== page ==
(HealthDay News) – A salty diet could contribute to the development of autoimmune diseases, according to research published in the March 6 issue of Nature.

In the three studies, researchers detail how salt may overstimulate the immune system. In one, David Hafler, MD, from the Yale School of Medicine in New Haven, CN, and colleagues found that giving mice a high-salt diet caused the rodents to produce a type of infection-fighting cell that is closely associated with autoimmune diseases. The mice on salt diets developed a severe form of multiple sclerosis, called autoimmune encephalomyelitis.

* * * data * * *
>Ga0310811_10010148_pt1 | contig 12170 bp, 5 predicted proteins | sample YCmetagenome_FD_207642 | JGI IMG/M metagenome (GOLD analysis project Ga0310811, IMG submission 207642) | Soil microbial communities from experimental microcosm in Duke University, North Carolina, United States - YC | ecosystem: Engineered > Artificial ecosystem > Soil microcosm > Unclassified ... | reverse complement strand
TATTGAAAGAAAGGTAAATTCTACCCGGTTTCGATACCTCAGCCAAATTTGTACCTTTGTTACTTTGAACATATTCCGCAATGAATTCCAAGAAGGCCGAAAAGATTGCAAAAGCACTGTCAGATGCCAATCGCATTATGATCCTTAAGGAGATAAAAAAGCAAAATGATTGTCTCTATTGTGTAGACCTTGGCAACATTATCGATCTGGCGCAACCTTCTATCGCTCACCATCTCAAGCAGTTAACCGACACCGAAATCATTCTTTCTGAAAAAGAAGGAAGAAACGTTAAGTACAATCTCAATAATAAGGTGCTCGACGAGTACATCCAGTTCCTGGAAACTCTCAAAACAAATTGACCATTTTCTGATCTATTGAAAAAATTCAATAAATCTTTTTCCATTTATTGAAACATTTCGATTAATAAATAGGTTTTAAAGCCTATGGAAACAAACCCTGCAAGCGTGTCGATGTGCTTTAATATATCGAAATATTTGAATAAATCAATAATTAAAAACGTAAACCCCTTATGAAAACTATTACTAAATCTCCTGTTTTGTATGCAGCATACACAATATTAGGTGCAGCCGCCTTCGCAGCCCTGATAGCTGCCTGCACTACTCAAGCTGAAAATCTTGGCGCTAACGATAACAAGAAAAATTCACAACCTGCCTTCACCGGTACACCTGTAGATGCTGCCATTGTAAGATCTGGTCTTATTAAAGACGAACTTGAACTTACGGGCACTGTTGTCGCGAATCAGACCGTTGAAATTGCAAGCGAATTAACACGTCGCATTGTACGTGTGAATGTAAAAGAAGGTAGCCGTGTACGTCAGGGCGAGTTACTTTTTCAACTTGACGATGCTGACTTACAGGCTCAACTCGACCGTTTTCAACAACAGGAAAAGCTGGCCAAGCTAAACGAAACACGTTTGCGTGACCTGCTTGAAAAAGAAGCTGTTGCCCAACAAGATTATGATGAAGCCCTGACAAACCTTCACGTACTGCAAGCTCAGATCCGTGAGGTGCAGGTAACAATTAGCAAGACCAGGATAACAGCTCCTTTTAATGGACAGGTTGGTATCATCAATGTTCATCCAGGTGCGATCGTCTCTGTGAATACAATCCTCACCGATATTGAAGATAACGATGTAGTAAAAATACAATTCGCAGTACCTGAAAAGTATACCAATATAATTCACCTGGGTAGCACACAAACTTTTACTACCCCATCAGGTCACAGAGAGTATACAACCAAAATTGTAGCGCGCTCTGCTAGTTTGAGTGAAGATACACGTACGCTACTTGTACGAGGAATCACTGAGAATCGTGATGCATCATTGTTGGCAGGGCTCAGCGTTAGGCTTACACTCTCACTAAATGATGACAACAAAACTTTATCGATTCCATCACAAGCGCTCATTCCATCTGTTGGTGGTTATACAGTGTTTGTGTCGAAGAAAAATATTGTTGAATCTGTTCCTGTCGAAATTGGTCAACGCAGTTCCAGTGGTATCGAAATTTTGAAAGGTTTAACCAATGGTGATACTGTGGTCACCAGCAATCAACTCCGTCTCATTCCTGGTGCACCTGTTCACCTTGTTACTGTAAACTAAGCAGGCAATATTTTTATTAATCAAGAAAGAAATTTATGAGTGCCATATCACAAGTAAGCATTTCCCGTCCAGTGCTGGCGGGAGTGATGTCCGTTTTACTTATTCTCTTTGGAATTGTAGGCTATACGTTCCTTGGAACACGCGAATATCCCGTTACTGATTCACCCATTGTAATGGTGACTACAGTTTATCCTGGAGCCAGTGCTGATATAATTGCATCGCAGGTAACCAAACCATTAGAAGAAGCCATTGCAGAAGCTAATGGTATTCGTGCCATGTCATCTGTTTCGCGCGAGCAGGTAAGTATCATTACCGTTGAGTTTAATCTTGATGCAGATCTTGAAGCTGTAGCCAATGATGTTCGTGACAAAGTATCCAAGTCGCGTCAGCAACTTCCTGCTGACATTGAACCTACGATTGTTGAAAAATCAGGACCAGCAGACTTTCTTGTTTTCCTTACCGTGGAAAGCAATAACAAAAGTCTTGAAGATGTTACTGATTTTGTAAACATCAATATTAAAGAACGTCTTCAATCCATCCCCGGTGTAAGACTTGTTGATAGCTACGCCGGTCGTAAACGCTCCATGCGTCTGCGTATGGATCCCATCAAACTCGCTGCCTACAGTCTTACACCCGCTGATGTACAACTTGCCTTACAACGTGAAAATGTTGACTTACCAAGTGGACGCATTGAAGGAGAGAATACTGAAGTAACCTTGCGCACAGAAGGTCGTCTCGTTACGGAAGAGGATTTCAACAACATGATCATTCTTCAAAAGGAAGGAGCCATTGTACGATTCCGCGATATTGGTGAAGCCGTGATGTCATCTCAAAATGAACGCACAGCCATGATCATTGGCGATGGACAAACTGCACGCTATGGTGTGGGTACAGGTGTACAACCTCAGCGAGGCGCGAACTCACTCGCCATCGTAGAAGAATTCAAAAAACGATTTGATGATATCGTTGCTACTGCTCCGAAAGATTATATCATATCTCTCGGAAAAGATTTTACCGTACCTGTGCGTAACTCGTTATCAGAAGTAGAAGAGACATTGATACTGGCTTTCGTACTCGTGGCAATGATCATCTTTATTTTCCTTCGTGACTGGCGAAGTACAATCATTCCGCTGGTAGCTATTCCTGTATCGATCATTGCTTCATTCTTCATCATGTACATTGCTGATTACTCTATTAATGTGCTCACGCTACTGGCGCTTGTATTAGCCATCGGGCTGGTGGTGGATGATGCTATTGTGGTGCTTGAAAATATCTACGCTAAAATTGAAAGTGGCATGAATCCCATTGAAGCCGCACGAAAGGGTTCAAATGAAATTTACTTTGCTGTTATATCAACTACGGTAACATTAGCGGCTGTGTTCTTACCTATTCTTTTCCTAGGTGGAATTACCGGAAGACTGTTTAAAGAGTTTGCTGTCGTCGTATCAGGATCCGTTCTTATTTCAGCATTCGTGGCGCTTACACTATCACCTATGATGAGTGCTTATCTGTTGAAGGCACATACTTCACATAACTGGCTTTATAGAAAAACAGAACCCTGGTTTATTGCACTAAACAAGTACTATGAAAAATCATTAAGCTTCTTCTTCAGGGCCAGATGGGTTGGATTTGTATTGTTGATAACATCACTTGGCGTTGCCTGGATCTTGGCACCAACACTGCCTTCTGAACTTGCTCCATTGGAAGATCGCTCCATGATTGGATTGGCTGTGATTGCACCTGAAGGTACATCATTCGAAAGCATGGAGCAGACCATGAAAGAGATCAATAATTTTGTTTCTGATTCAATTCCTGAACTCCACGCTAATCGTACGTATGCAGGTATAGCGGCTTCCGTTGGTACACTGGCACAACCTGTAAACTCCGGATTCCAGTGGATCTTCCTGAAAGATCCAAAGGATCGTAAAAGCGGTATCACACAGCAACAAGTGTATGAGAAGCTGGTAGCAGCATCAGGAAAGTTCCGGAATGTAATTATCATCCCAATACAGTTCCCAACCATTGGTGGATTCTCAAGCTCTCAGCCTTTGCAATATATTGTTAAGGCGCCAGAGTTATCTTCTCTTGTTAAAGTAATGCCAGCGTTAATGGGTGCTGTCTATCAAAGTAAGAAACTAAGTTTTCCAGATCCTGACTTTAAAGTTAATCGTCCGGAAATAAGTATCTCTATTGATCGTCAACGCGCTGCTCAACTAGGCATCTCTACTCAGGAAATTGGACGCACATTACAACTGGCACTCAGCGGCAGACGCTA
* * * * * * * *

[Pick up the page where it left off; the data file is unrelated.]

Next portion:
In addition to Hafler’s research, scientists from the Broad Institute in Boston explored how genes regulate the immune response, and researchers from Harvard Medical School and Brigham and Women’s Hospital in Boston zeroed in on how autoimmunity is controlled by a network of genes. All three studies help explain, each from a different angle, how “helper” T-cells can drive autoimmune diseases by creating inflammation. Salt seems to cause enzymes to stimulate the creation of the helper T-cells, escalating the immune response.

“The diet does affect the autoimmune system in ways that have not been previously recognized,” Hafler told HealthDay.

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